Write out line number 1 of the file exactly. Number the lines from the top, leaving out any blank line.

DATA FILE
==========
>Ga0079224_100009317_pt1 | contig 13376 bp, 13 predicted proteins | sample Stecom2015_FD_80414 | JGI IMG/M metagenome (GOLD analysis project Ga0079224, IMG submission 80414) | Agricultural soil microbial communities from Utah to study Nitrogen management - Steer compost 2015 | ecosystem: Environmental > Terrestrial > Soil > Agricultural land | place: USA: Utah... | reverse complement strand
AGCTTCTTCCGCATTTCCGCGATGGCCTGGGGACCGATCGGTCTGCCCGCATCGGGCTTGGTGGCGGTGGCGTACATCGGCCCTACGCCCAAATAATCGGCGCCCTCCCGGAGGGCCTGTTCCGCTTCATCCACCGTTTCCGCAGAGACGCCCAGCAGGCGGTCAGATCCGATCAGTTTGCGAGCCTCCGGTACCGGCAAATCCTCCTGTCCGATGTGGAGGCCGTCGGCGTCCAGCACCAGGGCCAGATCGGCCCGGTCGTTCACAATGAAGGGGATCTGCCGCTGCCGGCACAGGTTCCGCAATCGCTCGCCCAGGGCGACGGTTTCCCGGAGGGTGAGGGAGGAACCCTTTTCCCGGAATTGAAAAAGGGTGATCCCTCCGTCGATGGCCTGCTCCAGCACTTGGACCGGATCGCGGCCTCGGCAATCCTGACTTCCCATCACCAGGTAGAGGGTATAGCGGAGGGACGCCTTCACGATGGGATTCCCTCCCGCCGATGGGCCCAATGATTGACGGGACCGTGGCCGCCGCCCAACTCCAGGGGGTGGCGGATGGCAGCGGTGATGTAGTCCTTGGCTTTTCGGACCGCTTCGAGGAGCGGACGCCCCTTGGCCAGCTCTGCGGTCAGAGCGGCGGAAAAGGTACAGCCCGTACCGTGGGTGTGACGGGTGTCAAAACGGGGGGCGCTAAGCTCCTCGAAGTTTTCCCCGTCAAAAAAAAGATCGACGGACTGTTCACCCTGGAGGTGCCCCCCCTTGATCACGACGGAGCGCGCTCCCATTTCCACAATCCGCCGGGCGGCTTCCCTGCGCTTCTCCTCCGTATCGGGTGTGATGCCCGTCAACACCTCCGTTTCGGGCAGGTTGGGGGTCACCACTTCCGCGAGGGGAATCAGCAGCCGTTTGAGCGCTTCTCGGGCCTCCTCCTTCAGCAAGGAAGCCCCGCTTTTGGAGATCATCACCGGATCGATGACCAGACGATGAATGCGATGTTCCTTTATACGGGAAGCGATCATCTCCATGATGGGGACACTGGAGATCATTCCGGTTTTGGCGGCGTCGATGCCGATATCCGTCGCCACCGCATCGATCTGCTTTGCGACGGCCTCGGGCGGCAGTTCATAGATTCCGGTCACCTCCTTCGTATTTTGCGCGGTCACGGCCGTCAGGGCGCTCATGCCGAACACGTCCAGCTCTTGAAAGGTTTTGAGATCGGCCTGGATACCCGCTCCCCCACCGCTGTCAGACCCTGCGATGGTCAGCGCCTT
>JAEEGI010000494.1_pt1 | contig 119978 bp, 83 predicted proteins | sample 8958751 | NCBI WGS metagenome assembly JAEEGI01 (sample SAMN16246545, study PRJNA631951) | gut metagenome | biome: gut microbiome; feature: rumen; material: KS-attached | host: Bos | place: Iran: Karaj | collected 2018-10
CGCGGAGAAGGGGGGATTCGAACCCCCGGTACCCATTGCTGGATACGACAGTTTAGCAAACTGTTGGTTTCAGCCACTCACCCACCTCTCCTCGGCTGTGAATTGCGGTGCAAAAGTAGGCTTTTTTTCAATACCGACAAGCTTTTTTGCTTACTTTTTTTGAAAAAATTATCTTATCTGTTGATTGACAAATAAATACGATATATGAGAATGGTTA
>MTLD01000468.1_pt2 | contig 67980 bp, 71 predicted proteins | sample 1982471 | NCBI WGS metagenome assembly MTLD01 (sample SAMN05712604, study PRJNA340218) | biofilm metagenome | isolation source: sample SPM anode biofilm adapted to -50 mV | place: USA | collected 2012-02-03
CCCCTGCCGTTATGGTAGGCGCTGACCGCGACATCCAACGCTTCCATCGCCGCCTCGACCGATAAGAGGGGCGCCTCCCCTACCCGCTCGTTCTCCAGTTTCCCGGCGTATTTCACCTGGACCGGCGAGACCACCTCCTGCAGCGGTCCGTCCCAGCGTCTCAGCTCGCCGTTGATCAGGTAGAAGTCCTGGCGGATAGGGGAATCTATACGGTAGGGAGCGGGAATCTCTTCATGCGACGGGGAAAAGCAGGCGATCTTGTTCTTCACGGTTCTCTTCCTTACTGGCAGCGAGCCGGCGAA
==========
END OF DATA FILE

>Ga0079224_100009317_pt1 | contig 13376 bp, 13 predicted proteins | sample Stecom2015_FD_80414 | JGI IMG/M metagenome (GOLD analysis project Ga0079224, IMG submission 80414) | Agricultural soil microbial communities from Utah to study Nitrogen management - Steer compost 2015 | ecosystem: Environmental > Terrestrial > Soil > Agricultural land | place: USA: Utah... | reverse complement strand